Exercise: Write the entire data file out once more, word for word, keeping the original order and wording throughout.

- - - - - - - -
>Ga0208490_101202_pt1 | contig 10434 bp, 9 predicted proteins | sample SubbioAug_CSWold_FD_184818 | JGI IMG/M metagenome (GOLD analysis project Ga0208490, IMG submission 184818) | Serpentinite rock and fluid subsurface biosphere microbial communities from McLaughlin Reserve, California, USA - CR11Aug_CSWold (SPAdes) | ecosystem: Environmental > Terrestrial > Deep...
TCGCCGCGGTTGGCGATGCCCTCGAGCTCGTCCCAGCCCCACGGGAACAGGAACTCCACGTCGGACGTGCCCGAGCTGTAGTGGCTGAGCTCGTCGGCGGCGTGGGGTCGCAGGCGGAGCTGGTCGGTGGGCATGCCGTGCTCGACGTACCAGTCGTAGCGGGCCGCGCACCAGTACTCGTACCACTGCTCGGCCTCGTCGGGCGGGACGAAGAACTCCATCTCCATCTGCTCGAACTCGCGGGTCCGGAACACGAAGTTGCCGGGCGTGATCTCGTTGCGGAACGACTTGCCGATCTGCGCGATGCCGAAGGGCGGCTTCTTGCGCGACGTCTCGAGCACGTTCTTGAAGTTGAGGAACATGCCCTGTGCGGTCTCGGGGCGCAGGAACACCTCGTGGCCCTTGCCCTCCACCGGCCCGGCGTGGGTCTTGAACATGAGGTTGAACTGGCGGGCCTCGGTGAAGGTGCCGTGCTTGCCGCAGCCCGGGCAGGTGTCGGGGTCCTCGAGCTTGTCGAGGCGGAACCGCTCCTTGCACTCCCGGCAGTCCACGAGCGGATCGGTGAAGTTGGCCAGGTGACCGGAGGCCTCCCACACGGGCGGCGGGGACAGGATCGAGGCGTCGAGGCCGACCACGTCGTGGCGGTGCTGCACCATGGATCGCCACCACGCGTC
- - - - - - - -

>Ga0208490_101202_pt1 | contig 10434 bp, 9 predicted proteins | sample SubbioAug_CSWold_FD_184818 | JGI IMG/M metagenome (GOLD analysis project Ga0208490, IMG submission 184818) | Serpentinite rock and fluid subsurface biosphere microbial communities from McLaughlin Reserve, California, USA - CR11Aug_CSWold (SPAdes) | ecosystem: Environmental > Terrestrial > Deep...
TCGCCGCGGTTGGCGATGCCCTCGAGCTCGTCCCAGCCCCACGGGAACAGGAACTCCACGTCGGACGTGCCCGAGCTGTAGTGGCTGAGCTCGTCGGCGGCGTGGGGTCGCAGGCGGAGCTGGTCGGTGGGCATGCCGTGCTCGACGTACCAGTCGTAGCGGGCCGCGCACCAGTACTCGTACCACTGCTCGGCCTCGTCGGGCGGGACGAAGAACTCCATCTCCATCTGCTCGAACTCGCGGGTCCGGAACACGAAGTTGCCGGGCGTGATCTCGTTGCGGAACGACTTGCCGATCTGCGCGATGCCGAAGGGCGGCTTCTTGCGCGACGTCTCGAGCACGTTCTTGAAGTTGAGGAACATGCCCTGTGCGGTCTCGGGGCGCAGGAACACCTCGTGGCCCTTGCCCTCCACCGGCCCGGCGTGGGTCTTGAACATGAGGTTGAACTGGCGGGCCTCGGTGAAGGTGCCGTGCTTGCCGCAGCCCGGGCAGGTGTCGGGGTCCTCGAGCTTGTCGAGGCGGAACCGCTCCTTGCACTCCCGGCAGTCCACGAGCGGATCGGTGAAGTTGGCCAGGTGACCGGAGGCCTCCCACACGGGCGGCGGGGACAGGATCGAGGCGTCGAGGCCGACCACGTCGTGGCGGTGCTGCACCATGGATCGCCACCACGCGTC